Whew! Talk about paying the price of cashing in on a quick come-up. A California man is facing serious time behind bars for allegedly scamming nearly nine million dollars from COVID-19 relief programs. According to the Department of Justice, Andrew Marnell from Los Angeles recently pleaded guilty to two federal charges for the scheme.
“The Department of Justice will use every available federal tool—including criminal, civil, and administrative actions—to combat and prevent COVID-19 related fraud,” Attorney General Merrick Garland wrote in a May 2021 memo about the COVID-19 Fraud Enforcement Task Force.
Unlike the viral memes, Andrew’s PPP-funded wealth has ran its course. According to court documents, the 41-year-old told police he fraudulently collected coins from seven Payroll Protection Program (PPP) loans. To qualify, Andrew submitted applications featuring “false and misleading statements” about the business operations and payroll expenses of several companies.
Andrew flew under the radar of suspicion by using aliases and fake and altered documents. The paperwork trial includes “bogus federal tax filings and employee payroll records.”
After he secured the loans, he reportedly transferred millions to his brokerage account “to make risky stock market bets.” Not only that, Andrew also blew through thousands of dollars at “gambling establishments.”
According to Newsweek, the Small Business Administration is responsible for establishing the PPP in March 2020 via the Coronavirus Aid, Relief and Economic Security Act (CARES). Their goal was to assist companies with 500 employees or less, nonprofits and sole proprietors with financial needs escalated by the pandemic.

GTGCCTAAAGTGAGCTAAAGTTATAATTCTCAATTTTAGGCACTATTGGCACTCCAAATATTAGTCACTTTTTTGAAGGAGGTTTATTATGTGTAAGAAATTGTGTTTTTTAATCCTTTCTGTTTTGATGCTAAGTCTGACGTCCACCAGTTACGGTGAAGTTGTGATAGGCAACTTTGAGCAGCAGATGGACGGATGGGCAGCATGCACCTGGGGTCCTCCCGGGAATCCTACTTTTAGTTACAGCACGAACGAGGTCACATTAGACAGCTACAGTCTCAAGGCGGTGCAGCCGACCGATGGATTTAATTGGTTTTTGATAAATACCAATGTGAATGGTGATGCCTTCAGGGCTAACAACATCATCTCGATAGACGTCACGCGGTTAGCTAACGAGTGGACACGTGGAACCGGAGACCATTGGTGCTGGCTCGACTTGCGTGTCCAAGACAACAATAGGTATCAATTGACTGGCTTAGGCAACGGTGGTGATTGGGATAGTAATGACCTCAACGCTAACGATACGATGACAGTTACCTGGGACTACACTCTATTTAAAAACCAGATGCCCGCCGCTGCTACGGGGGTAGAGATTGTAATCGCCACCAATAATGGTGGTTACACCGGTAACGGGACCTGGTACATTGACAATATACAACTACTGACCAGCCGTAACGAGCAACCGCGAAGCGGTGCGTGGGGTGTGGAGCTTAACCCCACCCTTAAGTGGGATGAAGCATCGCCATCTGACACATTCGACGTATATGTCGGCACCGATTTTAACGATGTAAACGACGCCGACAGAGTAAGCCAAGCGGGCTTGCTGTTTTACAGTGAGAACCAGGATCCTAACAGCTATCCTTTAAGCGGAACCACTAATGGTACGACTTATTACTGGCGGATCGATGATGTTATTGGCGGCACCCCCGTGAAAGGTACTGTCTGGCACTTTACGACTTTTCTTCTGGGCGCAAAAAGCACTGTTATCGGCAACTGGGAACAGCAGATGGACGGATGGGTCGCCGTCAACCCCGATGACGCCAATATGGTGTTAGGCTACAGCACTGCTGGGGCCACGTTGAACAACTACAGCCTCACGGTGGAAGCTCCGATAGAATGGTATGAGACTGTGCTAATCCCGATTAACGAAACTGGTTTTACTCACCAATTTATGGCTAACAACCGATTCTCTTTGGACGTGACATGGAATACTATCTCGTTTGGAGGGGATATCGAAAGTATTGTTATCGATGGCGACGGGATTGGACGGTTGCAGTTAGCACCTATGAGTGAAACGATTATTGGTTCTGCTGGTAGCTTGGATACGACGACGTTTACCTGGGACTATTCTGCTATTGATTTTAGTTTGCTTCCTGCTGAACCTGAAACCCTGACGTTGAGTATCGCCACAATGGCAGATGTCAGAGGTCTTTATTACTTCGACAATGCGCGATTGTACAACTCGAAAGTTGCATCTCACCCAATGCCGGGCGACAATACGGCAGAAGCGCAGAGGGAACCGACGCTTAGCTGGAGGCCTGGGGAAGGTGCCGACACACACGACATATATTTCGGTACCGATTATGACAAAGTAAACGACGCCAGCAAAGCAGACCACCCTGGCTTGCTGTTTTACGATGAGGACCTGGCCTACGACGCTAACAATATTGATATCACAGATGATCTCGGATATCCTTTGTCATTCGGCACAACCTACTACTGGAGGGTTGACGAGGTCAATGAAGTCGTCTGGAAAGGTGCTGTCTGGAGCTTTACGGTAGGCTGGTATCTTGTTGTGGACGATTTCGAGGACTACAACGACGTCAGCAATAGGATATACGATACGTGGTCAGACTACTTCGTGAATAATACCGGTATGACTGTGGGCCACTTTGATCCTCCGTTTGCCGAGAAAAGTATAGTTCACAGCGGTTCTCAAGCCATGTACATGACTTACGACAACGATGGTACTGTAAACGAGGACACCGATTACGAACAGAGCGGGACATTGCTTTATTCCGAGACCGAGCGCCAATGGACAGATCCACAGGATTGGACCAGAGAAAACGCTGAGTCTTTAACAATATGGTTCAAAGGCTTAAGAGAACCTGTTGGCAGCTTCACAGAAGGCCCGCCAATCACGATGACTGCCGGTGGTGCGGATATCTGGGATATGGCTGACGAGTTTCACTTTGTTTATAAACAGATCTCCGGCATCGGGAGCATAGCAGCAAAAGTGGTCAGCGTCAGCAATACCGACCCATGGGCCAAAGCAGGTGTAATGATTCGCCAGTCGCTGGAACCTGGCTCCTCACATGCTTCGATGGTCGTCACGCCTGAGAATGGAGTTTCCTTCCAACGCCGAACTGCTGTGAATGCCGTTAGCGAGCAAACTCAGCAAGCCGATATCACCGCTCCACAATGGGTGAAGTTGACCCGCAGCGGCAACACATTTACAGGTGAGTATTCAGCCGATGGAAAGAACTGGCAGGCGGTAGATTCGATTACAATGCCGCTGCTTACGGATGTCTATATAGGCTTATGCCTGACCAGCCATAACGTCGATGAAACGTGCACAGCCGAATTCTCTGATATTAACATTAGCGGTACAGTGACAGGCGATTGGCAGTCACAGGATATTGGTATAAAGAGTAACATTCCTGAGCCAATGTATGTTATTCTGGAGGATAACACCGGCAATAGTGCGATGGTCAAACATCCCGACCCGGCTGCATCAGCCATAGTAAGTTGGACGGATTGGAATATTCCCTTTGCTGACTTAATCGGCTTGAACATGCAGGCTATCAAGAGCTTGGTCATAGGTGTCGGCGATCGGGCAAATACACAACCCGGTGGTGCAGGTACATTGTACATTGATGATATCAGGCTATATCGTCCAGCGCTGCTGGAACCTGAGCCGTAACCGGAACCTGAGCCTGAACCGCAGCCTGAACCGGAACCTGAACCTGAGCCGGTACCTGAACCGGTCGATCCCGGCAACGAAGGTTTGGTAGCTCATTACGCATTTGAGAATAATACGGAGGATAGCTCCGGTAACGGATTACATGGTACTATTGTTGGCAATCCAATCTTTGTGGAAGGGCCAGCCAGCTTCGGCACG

In addition to the PPP loans, the CARES Act also awarded money through the Economic Injury Disaster Loan Program (EIDL). Andrew didn’t pass up the additional opportunity to cash out. He also reportedly obtained $170,000 in EIDL loans.
Still, Andrew’s scheme led to a plea agreement. He declared himself guilty to one count of bank fraud and one count of “engaging in a monetary transaction involving criminal proceeds.” The first charge is a heavy hitter, meaning it comes with “a 30-year statutory maximum penalty.” Meanwhile, the second charge “carries a 10-year statutory maximum penalty.” Andrew’s sentencing is scheduled for February 14, 2022.
Per his plea deal, Andrew has agreed to forfeit all the goodies he collected using PPP money. This list includes “$1.54 million seized from several brokerage accounts, $319,298 in cash recovered from his residence, numerous electronic devices, a Rolex Oyster watch, a Range Rover and a Ducati motorcycle.”
“We look forward to working with our federal government colleagues to bring to justice those who seek to profit unlawfully from the pandemic,” Attorney General Garland wrote.
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